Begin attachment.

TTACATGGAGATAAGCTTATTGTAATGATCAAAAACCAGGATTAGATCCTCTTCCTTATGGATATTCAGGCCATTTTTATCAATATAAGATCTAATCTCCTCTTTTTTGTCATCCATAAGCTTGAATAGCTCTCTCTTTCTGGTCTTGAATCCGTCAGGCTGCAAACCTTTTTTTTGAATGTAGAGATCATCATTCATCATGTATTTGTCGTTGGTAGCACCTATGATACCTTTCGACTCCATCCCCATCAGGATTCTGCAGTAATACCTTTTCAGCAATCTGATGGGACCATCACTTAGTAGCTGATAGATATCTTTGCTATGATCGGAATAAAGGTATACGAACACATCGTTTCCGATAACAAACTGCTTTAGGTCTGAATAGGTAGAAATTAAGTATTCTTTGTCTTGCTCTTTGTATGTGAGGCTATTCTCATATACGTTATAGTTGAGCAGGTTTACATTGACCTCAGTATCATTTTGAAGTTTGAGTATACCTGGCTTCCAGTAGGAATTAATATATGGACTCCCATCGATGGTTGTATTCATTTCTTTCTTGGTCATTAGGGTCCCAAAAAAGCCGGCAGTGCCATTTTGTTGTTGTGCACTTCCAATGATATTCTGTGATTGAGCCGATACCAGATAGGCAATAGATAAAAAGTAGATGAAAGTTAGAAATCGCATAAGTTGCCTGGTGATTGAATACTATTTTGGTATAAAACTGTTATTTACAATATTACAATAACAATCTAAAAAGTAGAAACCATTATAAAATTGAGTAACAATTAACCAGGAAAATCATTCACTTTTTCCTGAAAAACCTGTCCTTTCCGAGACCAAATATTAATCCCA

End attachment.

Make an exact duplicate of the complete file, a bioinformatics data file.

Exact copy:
TTACATGGAGATAAGCTTATTGTAATGATCAAAAACCAGGATTAGATCCTCTTCCTTATGGATATTCAGGCCATTTTTATCAATATAAGATCTAATCTCCTCTTTTTTGTCATCCATAAGCTTGAATAGCTCTCTCTTTCTGGTCTTGAATCCGTCAGGCTGCAAACCTTTTTTTTGAATGTAGAGATCATCATTCATCATGTATTTGTCGTTGGTAGCACCTATGATACCTTTCGACTCCATCCCCATCAGGATTCTGCAGTAATACCTTTTCAGCAATCTGATGGGACCATCACTTAGTAGCTGATAGATATCTTTGCTATGATCGGAATAAAGGTATACGAACACATCGTTTCCGATAACAAACTGCTTTAGGTCTGAATAGGTAGAAATTAAGTATTCTTTGTCTTGCTCTTTGTATGTGAGGCTATTCTCATATACGTTATAGTTGAGCAGGTTTACATTGACCTCAGTATCATTTTGAAGTTTGAGTATACCTGGCTTCCAGTAGGAATTAATATATGGACTCCCATCGATGGTTGTATTCATTTCTTTCTTGGTCATTAGGGTCCCAAAAAAGCCGGCAGTGCCATTTTGTTGTTGTGCACTTCCAATGATATTCTGTGATTGAGCCGATACCAGATAGGCAATAGATAAAAAGTAGATGAAAGTTAGAAATCGCATAAGTTGCCTGGTGATTGAATACTATTTTGGTATAAAACTGTTATTTACAATATTACAATAACAATCTAAAAAGTAGAAACCATTATAAAATTGAGTAACAATTAACCAGGAAAATCATTCACTTTTTCCTGAAAAACCTGTCCTTTCCGAGACCAAATATTAATCCCA